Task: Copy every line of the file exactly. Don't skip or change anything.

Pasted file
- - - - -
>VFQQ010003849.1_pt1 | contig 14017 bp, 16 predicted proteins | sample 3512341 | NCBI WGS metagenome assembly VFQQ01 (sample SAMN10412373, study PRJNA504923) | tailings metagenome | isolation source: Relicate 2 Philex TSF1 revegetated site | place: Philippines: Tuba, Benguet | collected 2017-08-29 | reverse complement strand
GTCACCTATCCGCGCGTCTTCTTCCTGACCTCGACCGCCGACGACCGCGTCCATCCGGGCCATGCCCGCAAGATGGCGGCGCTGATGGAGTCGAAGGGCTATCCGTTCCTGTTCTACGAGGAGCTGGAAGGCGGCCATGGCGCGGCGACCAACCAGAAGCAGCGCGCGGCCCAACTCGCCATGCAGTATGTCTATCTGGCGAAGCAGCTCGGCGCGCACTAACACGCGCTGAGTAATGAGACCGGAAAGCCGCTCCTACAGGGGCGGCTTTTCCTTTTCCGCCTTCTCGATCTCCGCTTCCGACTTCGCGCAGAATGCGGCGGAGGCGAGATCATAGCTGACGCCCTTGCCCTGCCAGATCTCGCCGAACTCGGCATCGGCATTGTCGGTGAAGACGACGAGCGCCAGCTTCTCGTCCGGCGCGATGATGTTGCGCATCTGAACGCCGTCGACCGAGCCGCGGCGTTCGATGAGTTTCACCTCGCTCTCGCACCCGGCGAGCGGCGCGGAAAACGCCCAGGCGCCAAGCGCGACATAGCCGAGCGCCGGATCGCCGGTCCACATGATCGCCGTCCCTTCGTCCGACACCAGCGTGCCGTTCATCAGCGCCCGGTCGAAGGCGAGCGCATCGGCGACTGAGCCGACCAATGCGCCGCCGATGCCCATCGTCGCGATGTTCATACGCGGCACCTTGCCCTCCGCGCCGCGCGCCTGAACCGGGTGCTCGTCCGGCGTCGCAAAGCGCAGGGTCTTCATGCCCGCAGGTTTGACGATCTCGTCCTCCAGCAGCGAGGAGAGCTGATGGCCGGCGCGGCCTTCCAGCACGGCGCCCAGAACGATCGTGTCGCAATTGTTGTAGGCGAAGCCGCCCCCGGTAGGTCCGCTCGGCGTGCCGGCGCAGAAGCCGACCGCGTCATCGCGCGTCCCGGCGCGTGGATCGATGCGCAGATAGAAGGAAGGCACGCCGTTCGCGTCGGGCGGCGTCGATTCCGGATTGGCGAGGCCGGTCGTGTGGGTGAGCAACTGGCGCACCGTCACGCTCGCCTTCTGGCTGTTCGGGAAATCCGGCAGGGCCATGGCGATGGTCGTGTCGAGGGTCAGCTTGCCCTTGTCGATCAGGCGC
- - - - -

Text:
>VFQQ010003849.1_pt1 | contig 14017 bp, 16 predicted proteins | sample 3512341 | NCBI WGS metagenome assembly VFQQ01 (sample SAMN10412373, study PRJNA504923) | tailings metagenome | isolation source: Relicate 2 Philex TSF1 revegetated site | place: Philippines: Tuba, Benguet | collected 2017-08-29 | reverse complement strand
GTCACCTATCCGCGCGTCTTCTTCCTGACCTCGACCGCCGACGACCGCGTCCATCCGGGCCATGCCCGCAAGATGGCGGCGCTGATGGAGTCGAAGGGCTATCCGTTCCTGTTCTACGAGGAGCTGGAAGGCGGCCATGGCGCGGCGACCAACCAGAAGCAGCGCGCGGCCCAACTCGCCATGCAGTATGTCTATCTGGCGAAGCAGCTCGGCGCGCACTAACACGCGCTGAGTAATGAGACCGGAAAGCCGCTCCTACAGGGGCGGCTTTTCCTTTTCCGCCTTCTCGATCTCCGCTTCCGACTTCGCGCAGAATGCGGCGGAGGCGAGATCATAGCTGACGCCCTTGCCCTGCCAGATCTCGCCGAACTCGGCATCGGCATTGTCGGTGAAGACGACGAGCGCCAGCTTCTCGTCCGGCGCGATGATGTTGCGCATCTGAACGCCGTCGACCGAGCCGCGGCGTTCGATGAGTTTCACCTCGCTCTCGCACCCGGCGAGCGGCGCGGAAAACGCCCAGGCGCCAAGCGCGACATAGCCGAGCGCCGGATCGCCGGTCCACATGATCGCCGTCCCTTCGTCCGACACCAGCGTGCCGTTCATCAGCGCCCGGTCGAAGGCGAGCGCATCGGCGACTGAGCCGACCAATGCGCCGCCGATGCCCATCGTCGCGATGTTCATACGCGGCACCTTGCCCTCCGCGCCGCGCGCCTGAACCGGGTGCTCGTCCGGCGTCGCAAAGCGCAGGGTCTTCATGCCCGCAGGTTTGACGATCTCGTCCTCCAGCAGCGAGGAGAGCTGATGGCCGGCGCGGCCTTCCAGCACGGCGCCCAGAACGATCGTGTCGCAATTGTTGTAGGCGAAGCCGCCCCCGGTAGGTCCGCTCGGCGTGCCGGCGCAGAAGCCGACCGCGTCATCGCGCGTCCCGGCGCGTGGATCGATGCGCAGATAGAAGGAAGGCACGCCGTTCGCGTCGGGCGGCGTCGATTCCGGATTGGCGAGGCCGGTCGTGTGGGTGAGCAACTGGCGCACCGTCACGCTCGCCTTCTGGCTGTTCGGGAAATCCGGCAGGGCCATGGCGATGGTCGTGTCGAGGGTCAGCTTGCCCTTGTCGATCAGGCGC